It is funny; when people call me for service, quite often what they use as their barometer is how much waste wire they are seeing on the floor. They can equate great dollars to how much wire they throw away.
Basically, it is the wrong size wire or not enough straps per bale.
SDB: Do best practices apply when it comes to storing wire to ensure it performs as it should when installed into the wire tier?
PC: Wire storage is greatly, greatly emphasized with me. Bale ties, of course, we push around the bale by hand. In an auto-tie system, the wire gets pulled by the baler, so it is not as if we have to feed it.
Oxidation does become an issue in that it causes abrasion and increases wear. The care and consideration for where and how wire is stored is important, but not nearly as important as with a galvanized system, where we actually push the wire around the track. If the wire is old, if the wax coat has evaporated off and it now has a rough, abrasive surface, that is going to wear the bejesus out of the parts in the track of the machine.
In terms of storing wire, it wants to be kept in the cleanest, driest possible conditions that it can be kept in. Keeping it off of the floor on a skid or something that allows air to circulate allows condensation from a cold night and a warmer, moist morning to evaporate, and we can get the wire to dry up more quickly.
SDB: What can destruction operations do if they suspect they purchased faulty baling wire? How common is it for operations to encounter issues with their baling wire for this reason?
PC: What I do specifically when I am training at a new plant or training new people is show them how to load the wire. The first thing we do is take the tag off and hang it on this hook. That way, if there is a problem, you have the tag that is from that coil, because important production information is on that tag that your vendor certainly will want to know. You want to call that supplier immediately. If you do have a problem, switch to another bundle or box and see if the problem is isolated or carries through.
But, it is uncommon if you look at the percentage of wire sold for it to have problems. It is a very small percentage, but it does happen. You try to find the reason for the problem. Is it a mechanical marring of that wire that is causing the problem. Is it isolated to one tie or, on the single-ram baler, to one band? Is that the one that is always breaking? That generally tells you that it is more of a machine problem.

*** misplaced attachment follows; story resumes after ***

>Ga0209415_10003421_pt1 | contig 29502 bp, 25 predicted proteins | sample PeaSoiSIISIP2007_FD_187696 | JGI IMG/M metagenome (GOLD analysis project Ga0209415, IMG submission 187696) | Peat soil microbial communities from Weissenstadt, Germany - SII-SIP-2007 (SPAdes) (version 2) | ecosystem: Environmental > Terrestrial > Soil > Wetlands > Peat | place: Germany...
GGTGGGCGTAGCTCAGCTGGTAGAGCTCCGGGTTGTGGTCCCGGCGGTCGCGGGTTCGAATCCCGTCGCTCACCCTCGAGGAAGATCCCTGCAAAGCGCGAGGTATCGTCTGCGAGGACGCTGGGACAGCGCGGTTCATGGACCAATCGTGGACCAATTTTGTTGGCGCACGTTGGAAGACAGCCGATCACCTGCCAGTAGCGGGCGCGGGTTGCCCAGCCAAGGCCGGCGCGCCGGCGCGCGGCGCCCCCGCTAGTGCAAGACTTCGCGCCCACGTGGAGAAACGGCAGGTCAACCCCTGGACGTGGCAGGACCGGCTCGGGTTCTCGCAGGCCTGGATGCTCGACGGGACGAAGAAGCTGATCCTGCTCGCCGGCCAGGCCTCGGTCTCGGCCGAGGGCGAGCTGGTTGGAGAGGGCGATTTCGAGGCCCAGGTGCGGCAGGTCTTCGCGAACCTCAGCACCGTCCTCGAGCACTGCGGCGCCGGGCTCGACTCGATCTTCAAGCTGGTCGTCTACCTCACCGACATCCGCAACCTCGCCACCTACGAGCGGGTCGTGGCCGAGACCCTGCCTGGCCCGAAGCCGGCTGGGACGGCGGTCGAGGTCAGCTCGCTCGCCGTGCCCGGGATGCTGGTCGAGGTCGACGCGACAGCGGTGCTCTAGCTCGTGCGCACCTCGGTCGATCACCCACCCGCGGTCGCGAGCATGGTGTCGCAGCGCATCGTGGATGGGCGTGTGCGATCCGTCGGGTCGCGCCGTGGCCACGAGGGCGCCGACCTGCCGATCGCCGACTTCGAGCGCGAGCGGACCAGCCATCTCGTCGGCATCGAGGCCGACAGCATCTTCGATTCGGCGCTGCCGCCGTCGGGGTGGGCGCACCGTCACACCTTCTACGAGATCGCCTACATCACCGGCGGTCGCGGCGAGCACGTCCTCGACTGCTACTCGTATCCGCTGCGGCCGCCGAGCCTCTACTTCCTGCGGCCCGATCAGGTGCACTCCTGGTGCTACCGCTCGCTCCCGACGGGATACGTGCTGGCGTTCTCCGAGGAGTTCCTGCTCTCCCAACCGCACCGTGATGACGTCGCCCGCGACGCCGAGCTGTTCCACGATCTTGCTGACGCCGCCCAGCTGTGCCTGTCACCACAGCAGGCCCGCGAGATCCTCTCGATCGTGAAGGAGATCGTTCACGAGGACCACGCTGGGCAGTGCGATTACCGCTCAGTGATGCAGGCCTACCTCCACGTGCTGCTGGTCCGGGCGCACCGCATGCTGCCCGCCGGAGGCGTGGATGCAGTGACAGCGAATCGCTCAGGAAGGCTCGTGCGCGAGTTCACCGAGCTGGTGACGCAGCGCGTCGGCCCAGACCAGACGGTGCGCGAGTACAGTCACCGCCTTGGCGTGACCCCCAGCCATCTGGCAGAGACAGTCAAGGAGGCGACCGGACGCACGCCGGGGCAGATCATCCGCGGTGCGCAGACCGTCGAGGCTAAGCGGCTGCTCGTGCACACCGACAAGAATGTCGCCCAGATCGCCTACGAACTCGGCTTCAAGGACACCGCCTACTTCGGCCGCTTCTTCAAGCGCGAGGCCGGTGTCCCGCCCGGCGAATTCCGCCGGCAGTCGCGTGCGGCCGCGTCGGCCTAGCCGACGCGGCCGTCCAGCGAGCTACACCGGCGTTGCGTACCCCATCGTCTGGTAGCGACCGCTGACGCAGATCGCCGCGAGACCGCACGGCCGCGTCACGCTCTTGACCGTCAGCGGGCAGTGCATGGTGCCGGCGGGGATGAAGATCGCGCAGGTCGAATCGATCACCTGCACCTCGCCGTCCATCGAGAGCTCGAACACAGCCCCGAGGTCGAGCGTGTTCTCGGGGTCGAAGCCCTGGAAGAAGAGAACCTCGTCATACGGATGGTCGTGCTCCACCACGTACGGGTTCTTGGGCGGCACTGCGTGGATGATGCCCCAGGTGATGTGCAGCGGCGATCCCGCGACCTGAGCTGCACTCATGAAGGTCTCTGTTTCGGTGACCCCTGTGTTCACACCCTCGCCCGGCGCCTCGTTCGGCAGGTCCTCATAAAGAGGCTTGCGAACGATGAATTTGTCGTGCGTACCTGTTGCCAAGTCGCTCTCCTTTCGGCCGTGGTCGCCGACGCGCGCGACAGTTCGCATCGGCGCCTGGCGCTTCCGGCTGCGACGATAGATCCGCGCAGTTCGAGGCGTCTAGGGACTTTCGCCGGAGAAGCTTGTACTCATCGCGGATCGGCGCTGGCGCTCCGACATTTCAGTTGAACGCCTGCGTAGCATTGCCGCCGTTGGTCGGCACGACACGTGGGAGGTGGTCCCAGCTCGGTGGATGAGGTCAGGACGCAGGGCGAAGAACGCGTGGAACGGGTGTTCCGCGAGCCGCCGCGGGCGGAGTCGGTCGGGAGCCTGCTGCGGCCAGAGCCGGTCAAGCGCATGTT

On a two ram, if the wire is breaking, is it breaking at the knot? If it is breaking at a certain point in the knot, it indicates that there is a problem with the part that forms the knot.
I think the big thing is to contact your vendor as quickly as possible and let him know. Even go so far that if you see wire come in and it looks damaged, take a picture of it and contact your vendor because I think it is a lot easier to be proactive. If you have a picture, and the vendor knows it was delivered around that time, that is hard to say no.
SDB: What kinds of automated devices or features can help control wire usage or prevent destruction operations from wasting wire?
PC: That would be a Mark 1, Mod 1 Human Being who has an interest in things and a head on his shoulders. I don’t get complaints of a problem until a manager walks out and sees wire wasted on the floor.
A human walking around is the only thing that can save you money on wire. There is no automated device. If you invent that, you can quit your day job.
SDB: What are some important tips for employees who operate balers to remember in terms of preventing the use of excess wire?
PC: Again, it is that human on the floor monitoring, looking at the bales, looking at the straps.
As a wire tier technician, if that’s what you’d call me, the knot tells you the story of what is going on. It tells you whether the wire is good or bad, etc.
Quite often, people will run a baler in manual mode to really pack it to get the weights in. … Quite often, just letting it run in automatic, doing what it is supposed to do, you will find yourself using less wire.
The harder people work the machine, the harder they are working their pumps. And, let’s face it, if you are exporting material, you can only put so much into a container, and whether you can do it in two, or three or four less bales, great; you are cycling the baler that many fewer times and there is that much less wire used. However, you are stressing that system to the point where I guarantee you your costs will be tenfold more expensive due to what you are doing to the pumps. The harder you work the hydraulic system, the more heat you create.
So you might as well just let it run. If you can load a container in 46 bales and let the system run as it was designed and have no problems, doing it in 40 is not better.
Patrick Casserly is a service technician for Accent Wire, Tomball, Texas. He can be contacted at 908-296-0720. A version of this article originally ran in the November/December issue of Storage & Destruction Business magazine, a sister publication to Recycling Today.